Attorney General Michael Mukasey had told the committee that Bush’s refusal to release the Cheney interview was within the president’s authority, under executive privilege, to keep his discussions with advisers private.

White House spokesman Tony Fratto today objected to the report and another one circulated by Waxman that said the administration wrongly asserted executive privilege regarding a separate panel investigation of climate change and Clean Air Act policies.

Fratto said the committee received ``upwards of a million pages of documents’’ from the administration and that today’s reports were partisan and unhelpful.

`Campaign Attack’

``We’re focused on more important business than another campaign attack from Representative Waxman,’’ he said.

In August, a federal appeals court upheld the dismissal of a lawsuit by Plame and Wilson that accused Cheney, former White House political adviser Karl Rove and former Cheney aide I. Lewis ``Scooter’’ Libby of conspiring to reveal Plame’s identity.

Plame and Wilson accused the three men and former Deputy Secretary of State Richard Armitage of leaking her name to retaliate against Wilson.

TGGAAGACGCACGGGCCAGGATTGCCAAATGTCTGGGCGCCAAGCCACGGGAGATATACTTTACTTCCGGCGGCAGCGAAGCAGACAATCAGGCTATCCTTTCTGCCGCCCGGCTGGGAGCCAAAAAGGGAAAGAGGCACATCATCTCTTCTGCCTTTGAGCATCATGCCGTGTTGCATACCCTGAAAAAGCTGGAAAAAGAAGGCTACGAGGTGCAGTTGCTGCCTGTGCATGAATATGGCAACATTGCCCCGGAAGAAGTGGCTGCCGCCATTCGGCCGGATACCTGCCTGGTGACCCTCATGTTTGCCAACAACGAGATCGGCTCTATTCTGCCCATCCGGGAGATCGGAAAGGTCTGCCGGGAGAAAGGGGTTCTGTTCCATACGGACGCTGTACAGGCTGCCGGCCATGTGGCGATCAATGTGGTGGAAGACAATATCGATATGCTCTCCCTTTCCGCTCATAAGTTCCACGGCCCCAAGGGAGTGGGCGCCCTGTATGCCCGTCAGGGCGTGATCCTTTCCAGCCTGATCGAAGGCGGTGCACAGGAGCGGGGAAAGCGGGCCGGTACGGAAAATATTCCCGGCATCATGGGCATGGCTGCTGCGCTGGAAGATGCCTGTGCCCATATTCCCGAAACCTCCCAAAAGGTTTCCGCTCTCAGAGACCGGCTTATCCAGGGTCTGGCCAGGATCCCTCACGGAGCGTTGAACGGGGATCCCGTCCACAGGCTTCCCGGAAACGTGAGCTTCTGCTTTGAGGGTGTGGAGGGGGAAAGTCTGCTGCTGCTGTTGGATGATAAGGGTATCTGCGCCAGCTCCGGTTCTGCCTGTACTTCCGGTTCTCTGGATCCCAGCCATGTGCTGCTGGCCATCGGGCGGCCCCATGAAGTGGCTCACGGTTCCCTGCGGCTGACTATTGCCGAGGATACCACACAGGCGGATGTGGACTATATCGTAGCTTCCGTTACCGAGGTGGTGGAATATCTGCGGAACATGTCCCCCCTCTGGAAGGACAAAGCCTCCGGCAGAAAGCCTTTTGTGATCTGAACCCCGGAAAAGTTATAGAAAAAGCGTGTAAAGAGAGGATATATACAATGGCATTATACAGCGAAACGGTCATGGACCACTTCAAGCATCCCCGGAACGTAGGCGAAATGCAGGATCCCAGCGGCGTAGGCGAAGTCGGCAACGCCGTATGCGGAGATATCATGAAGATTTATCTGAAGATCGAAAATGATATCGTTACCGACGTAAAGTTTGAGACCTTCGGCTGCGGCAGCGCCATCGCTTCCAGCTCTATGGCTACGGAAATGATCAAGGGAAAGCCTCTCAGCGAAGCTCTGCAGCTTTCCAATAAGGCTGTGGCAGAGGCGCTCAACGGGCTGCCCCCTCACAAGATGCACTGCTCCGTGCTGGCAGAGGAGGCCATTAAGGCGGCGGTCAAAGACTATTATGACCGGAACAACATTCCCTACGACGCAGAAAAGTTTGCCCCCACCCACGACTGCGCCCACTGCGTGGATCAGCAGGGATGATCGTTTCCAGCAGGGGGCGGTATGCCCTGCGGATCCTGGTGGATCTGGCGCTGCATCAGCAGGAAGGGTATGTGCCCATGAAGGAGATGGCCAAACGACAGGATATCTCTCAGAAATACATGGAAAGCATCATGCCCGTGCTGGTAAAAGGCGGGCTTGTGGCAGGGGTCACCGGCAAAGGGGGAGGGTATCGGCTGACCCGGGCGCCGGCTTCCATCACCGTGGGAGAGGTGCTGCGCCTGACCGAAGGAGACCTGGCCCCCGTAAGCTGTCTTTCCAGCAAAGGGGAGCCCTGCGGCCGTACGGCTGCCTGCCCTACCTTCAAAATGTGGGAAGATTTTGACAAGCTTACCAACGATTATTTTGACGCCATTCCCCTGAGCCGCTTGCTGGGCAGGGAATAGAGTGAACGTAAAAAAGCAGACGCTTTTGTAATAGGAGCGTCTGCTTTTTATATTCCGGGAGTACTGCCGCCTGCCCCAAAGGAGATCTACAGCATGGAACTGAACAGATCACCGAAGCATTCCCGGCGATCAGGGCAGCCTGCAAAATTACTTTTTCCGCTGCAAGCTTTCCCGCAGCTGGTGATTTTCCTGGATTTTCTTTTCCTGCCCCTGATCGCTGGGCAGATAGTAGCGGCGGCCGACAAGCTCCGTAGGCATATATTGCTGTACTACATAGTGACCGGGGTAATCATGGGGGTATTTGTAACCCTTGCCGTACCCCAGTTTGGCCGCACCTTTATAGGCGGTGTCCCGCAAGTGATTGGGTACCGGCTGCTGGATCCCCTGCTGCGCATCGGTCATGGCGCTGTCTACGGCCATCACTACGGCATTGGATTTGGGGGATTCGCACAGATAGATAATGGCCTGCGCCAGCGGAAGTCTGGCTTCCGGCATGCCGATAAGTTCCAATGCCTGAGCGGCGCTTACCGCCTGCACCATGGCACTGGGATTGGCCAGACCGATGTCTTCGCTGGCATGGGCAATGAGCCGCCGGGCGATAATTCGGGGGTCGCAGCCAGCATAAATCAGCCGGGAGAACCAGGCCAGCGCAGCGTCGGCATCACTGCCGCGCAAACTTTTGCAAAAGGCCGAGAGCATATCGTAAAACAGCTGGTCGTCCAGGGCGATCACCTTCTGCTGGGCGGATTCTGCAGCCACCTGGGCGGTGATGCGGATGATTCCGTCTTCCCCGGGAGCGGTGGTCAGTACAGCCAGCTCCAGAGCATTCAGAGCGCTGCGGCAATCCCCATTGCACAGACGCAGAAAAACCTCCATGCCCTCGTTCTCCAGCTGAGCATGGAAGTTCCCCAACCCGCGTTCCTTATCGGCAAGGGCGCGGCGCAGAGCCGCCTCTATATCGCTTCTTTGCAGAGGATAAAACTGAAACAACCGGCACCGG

Libby was convicted by a federal jury in March 2007 of obstructing a Department of Justice probe into the leak of Plame’s identity. Bush commuted Libby’s sentence three months later while leaving the conviction intact. No one has been charged with illegally disclosing Plame’s identity.

The report on climate change said it was an ``abuse’’ for administration officials to withhold 2,000 pages of documents from the committee.

The documents concern administration decisions to prevent California and other states from seeking to reduce greenhouse gases from motor vehicles and adopt ozone standards at odds with Environmental Protection Agency scientists’ recommendations.

Name Members To Committee To Seek Prosecution of Bush For War Crimes

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By Sherwood Ross

Massachusetts law school Dean Lawrence Velvel will chair a Steering Committee to pursue the prosecution for war crimes of President Bush and culpable high-ranking aides after they leave office Jan. 20th.